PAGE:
If a grieving family, whose loved one died after an ambulance arrived late to a call, receives a bill from the EMS service a few weeks later, is that going to make the family more or less likely to pursue possible litigation against the EMS provider? This is not just a hypothetical question; I have seen it play out in reality.
There is a good chance that emotional catalyst for litigation will come into play in a recent incident in the District of Columbia. See Man Billed For Ambulance That Arrived Too Late.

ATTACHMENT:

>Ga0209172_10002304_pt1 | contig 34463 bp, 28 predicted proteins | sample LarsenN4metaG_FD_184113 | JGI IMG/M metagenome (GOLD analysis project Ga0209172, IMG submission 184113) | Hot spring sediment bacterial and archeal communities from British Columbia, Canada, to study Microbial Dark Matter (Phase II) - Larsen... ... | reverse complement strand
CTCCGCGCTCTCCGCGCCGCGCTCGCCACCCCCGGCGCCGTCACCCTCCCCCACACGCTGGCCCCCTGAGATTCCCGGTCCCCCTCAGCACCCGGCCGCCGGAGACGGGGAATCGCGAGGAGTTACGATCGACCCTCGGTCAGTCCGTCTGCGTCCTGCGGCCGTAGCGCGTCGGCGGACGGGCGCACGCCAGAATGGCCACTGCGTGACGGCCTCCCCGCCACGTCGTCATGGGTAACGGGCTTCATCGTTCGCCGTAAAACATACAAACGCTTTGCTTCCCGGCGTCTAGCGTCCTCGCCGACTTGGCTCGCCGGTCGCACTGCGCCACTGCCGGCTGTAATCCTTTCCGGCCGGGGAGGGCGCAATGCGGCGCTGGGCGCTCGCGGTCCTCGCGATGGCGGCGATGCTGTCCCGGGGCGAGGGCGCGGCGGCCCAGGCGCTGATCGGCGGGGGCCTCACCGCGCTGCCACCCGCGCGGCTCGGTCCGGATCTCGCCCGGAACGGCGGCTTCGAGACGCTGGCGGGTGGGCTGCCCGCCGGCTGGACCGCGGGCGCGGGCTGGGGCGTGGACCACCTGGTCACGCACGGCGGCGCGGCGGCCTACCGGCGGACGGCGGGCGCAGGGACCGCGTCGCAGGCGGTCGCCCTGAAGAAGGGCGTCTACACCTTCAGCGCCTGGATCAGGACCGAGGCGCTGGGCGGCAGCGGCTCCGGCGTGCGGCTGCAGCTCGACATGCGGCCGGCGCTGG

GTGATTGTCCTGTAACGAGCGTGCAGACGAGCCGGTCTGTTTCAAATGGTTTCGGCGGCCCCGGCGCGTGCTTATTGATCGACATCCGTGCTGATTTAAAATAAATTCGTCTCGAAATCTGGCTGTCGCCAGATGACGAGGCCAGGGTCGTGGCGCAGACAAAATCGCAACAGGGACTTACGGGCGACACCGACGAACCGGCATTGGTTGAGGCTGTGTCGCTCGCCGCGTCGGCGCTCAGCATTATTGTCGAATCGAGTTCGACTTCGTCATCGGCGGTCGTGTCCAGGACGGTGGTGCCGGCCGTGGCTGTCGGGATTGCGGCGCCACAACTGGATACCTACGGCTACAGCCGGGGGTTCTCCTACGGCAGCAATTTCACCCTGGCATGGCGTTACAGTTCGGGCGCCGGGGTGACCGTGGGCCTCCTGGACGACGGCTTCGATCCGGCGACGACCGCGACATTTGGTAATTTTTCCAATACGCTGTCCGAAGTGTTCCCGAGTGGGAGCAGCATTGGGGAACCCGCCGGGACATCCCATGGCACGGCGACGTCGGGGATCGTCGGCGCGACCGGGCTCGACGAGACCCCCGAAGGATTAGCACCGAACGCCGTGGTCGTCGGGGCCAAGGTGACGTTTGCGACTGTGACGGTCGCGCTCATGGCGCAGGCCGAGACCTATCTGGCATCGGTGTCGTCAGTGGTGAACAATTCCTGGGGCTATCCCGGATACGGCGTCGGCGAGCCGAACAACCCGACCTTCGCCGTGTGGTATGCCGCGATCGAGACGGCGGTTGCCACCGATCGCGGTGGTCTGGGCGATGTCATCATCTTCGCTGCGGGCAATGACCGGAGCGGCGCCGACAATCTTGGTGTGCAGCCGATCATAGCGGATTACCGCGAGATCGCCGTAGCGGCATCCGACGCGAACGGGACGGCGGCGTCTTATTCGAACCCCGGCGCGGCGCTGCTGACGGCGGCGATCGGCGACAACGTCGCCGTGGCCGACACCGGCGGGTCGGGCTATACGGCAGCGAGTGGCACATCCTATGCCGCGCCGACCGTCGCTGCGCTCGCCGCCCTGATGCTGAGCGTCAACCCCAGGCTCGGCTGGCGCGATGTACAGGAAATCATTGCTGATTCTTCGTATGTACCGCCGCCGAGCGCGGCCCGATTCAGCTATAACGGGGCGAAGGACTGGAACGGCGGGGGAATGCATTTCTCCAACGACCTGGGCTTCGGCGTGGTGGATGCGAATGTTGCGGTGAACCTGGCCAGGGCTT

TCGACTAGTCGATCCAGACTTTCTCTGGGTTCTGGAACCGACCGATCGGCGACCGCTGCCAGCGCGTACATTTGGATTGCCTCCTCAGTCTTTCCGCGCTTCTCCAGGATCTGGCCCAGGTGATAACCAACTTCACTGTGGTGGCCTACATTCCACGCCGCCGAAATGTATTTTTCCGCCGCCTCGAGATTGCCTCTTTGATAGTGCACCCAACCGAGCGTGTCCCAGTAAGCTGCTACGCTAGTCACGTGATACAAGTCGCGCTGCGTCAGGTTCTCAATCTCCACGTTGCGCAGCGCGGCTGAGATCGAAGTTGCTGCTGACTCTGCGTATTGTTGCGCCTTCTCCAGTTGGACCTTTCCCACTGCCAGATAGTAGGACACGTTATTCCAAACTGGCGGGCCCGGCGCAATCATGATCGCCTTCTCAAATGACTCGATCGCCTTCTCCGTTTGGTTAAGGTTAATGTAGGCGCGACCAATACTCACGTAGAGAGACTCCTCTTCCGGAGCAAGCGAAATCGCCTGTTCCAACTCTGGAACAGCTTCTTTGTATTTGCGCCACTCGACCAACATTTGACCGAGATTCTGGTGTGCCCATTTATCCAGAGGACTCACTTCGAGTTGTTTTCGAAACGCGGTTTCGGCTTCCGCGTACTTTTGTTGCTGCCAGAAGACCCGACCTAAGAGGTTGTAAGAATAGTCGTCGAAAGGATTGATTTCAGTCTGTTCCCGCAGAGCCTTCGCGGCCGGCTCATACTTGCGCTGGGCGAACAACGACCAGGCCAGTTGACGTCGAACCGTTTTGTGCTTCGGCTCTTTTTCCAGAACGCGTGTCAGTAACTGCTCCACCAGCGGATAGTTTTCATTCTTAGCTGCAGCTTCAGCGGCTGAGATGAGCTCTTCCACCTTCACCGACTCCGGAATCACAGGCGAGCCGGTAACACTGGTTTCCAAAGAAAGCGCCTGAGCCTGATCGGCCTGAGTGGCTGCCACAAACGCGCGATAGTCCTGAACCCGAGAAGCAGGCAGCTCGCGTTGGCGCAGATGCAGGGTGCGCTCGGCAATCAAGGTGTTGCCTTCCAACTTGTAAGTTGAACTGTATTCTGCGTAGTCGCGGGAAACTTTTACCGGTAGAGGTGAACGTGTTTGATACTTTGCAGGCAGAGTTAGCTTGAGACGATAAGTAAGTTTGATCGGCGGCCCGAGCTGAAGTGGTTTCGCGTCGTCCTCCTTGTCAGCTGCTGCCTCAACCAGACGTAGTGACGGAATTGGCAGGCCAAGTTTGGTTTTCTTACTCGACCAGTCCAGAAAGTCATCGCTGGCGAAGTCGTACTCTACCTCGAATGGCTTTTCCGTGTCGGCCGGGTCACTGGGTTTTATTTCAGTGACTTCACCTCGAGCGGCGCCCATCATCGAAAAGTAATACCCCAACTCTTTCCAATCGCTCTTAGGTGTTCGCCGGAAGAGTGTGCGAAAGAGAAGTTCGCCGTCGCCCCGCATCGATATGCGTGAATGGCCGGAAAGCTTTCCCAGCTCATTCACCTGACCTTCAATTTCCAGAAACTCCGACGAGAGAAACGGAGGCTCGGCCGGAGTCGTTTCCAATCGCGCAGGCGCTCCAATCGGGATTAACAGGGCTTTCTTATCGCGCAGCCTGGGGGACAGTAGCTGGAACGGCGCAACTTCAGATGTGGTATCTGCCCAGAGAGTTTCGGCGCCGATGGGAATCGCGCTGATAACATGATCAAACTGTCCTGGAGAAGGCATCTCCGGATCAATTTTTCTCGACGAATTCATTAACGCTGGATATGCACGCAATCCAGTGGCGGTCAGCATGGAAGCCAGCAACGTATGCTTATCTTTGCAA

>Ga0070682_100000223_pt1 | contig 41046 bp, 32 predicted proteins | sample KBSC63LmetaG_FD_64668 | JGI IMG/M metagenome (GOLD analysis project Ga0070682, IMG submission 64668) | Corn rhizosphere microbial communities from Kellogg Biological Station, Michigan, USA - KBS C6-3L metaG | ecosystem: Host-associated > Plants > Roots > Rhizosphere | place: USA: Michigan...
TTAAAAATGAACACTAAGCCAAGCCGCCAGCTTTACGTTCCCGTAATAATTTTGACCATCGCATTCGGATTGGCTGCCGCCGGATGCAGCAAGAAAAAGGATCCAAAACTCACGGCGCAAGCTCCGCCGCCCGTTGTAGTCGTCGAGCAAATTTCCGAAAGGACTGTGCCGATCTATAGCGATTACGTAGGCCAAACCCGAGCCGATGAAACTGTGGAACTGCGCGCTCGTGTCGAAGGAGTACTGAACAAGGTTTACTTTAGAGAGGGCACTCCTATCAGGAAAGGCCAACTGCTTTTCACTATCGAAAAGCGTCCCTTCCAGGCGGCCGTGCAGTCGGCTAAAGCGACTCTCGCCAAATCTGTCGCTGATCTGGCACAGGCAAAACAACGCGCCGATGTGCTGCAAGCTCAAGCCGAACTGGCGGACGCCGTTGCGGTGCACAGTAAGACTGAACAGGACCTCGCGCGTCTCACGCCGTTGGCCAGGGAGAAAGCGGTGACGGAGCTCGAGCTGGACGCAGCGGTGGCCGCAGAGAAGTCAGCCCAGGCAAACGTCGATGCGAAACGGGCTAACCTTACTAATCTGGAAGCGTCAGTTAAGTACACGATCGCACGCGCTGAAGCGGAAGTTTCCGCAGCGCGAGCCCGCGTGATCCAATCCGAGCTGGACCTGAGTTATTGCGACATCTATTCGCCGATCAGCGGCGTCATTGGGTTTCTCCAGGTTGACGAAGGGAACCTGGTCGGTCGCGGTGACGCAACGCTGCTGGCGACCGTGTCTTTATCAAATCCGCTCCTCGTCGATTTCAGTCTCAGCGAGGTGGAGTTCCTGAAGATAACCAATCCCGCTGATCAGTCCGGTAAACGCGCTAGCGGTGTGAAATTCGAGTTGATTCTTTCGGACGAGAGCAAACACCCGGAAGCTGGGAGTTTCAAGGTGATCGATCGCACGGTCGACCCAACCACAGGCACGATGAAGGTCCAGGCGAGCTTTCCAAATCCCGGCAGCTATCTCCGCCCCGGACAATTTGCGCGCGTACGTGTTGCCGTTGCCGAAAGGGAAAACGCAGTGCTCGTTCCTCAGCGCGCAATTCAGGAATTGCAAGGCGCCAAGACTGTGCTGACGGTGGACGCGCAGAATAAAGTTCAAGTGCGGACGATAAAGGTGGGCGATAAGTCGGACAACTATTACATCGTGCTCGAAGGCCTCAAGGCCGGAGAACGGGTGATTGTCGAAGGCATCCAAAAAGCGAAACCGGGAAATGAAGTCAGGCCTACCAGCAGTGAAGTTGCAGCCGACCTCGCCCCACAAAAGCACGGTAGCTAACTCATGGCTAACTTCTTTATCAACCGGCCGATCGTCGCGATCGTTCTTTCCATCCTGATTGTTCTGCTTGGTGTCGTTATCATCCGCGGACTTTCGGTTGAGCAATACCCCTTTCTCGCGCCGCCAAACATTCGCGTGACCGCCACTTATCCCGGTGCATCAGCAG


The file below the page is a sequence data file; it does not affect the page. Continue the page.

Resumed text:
If your EMS service has a troubling call, such as a delayed response or some patient care issue that causes you to suspect it might lead to litigation, put a hold on billing. That alone might not prevent a lawsuit, but if the patient (or surviving family members) are undecided about filing a lawsuit, and then they receive a bill for the call, that could very well be the proverbial straw that breaks the camel’s back and puts them on a path toward litigation.
In other words, if you drop the ball, don’t bill the call.